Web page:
Category Archives: Good for a Laugh

My Teenage Flirtation with Poetry

A long time ago in a galaxy far, far away, I kept journals. During my senior year in high school and throughout college, and again for two years in my early 30s after my father died, I filled more than 20 blank books with the minute details of my inner and outer lives.

A few months ago, I found them in a box in my basement. After reading a few entries, I quickly realized I wasn’t ready to revisit my past. I closed the box, put it back on the shelf and returned to my daily routine.

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Sophie Ate a Little Lamb

They had wiped their plates clean. All that remained were some stray vegetables and small bones.

“Did you like the meat, girls?” Papa asked. They nodded their assent. In the seconds that followed, I looked up at my husband and attempted to use our finely tuned marital ESP to convey a warning to him. “Do not say anything more on the subject,” I said with my eyes.

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Just Another Day

Sleep-deprived Sophie, who stayed up late on December 31 to ring in 2016 with her friend, crankily proclaimed on New Year’s Day that “Today is just another day.”

She’s not wrong. January 1 doesn’t really have anything going for it, other than its pole position as the first day of the Gregorian calendar year.

Which got me thinking. Have you ever wondered what it would be like to wake up every January 1 and realize that a single aspect of your life had magically changed for the better? Screw new year’s resolutions. They require thought, intent and effort. Why isn’t there the equivalent of a fairy godmother for New Year’s Day?

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A Taylor-Made Surprise

I’ve always loved surprises. Receiving them, giving them – both make my heart skip an extra beat. Now that I’m a mom, I’m primarily the giver of surprises. I’ve had a lot of practice perfecting them. Especially when successful execution requires me to pretend I’m still a lawyer and keep a secret for eight long months.

I bought the tickets back in November, when I didn’t yet know whether we’d be in town to use them. I kept the event under wraps because surprises are fun and also because if I told Sophie about it  and we couldn’t go after all, she’d hold a grudge for decades.

The day before the show, I started to prepare her.

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Can I Start Saying ‘Crap’?

Very happy to report that this essay was syndicated on! Check it out here.  

“Mom?” Sophie looked up from her iPad game and glanced over at me with her big brown eyes and a sheepish grin on her face.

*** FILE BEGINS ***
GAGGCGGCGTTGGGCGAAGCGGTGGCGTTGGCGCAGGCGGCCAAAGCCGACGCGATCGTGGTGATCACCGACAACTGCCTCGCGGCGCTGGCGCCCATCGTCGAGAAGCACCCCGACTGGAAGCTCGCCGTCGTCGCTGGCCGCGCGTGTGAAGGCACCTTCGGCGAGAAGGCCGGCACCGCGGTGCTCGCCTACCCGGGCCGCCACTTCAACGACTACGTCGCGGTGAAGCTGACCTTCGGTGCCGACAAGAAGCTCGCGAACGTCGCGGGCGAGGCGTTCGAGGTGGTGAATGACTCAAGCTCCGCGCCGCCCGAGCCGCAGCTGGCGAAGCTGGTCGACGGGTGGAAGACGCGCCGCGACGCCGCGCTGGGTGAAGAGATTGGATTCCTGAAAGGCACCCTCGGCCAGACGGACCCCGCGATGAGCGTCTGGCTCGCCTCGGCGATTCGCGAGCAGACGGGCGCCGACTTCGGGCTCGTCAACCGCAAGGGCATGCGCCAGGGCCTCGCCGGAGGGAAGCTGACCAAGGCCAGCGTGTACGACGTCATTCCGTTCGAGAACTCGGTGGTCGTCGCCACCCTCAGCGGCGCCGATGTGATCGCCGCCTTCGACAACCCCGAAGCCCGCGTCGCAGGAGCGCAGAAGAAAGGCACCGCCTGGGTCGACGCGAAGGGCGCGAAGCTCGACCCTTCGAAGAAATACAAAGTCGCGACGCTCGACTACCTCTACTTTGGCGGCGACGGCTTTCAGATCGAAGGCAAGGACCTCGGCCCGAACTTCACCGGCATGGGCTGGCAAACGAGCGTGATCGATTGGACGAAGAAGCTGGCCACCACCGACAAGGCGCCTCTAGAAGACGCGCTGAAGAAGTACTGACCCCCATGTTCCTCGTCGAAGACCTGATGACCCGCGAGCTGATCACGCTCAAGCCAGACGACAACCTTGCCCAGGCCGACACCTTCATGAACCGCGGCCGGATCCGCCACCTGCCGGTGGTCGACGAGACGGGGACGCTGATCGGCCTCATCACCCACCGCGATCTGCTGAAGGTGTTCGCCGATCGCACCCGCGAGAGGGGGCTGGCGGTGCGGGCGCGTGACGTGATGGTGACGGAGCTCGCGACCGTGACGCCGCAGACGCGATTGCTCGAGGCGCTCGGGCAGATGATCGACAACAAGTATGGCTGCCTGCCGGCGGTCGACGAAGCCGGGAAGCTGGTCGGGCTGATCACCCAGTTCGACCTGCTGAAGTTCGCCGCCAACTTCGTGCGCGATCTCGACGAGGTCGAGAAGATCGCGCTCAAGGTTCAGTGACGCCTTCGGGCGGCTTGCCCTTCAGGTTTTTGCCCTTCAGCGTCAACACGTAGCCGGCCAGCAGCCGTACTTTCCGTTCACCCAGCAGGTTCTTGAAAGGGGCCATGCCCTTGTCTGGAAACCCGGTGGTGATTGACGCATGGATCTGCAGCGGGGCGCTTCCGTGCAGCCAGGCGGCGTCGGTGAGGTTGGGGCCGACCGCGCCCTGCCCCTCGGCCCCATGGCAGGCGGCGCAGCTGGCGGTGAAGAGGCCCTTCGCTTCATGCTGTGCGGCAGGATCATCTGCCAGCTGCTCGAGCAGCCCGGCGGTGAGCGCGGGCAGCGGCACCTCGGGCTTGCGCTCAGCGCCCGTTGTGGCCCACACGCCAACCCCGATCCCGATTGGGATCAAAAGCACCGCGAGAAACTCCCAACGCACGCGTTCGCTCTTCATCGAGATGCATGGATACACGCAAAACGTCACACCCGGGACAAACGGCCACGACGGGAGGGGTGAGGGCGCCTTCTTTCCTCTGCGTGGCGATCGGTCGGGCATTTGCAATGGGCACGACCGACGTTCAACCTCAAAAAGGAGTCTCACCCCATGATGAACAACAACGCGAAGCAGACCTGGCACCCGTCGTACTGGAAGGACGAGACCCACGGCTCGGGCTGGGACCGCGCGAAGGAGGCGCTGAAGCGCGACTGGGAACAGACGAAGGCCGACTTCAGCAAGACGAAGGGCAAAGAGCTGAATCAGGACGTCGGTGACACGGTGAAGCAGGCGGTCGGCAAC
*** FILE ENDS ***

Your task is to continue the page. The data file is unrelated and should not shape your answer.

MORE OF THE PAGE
“What’s up?” I asked, girding myself for a request I would not want or be able to fulfill.

“Can I start using the word crap?” she asked, sheepish grin still glued on her face.

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How Music Opened My Eyes to Sex

My introduction to sex came through music I listened to when I was about 10 years old.

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The Cinematic Traumatization of Sophie

Setting the Scene

I’ve discovered that watching movies with Chloe and Sophie is a great way to reassure myself during times of doubt that my girls are actually sentient humans who are capable of feeling compassion and empathy for others.

I have recently learned the hard way, however, that Sophie is more likely to feel compassion and empathy for other animals than for her fellow homo sapiens. It’s not that she doesn’t like people. It’s just that, with the exception of ants, she loves other mammals, reptiles, amphibians, birds and invertebrates more.

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Can It Be 5,112 Days Already?

Chloe is 14. Chloe is 14. Chloe is 14.

I’ve been repeating that short factual sentence to myself for days now, getting used to the sound of it. It’s strange.  Although it’s not a particularly momentous birthday, it feels like a bigger deal than it really is.

I don’t know why I feel this way. On the one hand, I’m happy. Chloe is healthy and content. She has made it through her first full year as a teenager and hasn’t yet turned into a monster. Maybe we’ll survive the years of Teenageddon after all, I muse.

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Needs vs. Wants

It was time to put my foot down. Sick of my girls’ too-frequent requests for stuff, I recently put my serious mom hat on to announce a new house rule.  “Chloe and Sophie,” I said, “you must start distinguishing between your needs and wants. Your mom and Papa do not possess an orchard full of money trees,” I added as the two girls rolled their eyes in perfect unison.  We don’t live in a French Renaissance castle, either, although our humble abode is about 100 years old (and often feels like it was built 500 years ago, too).

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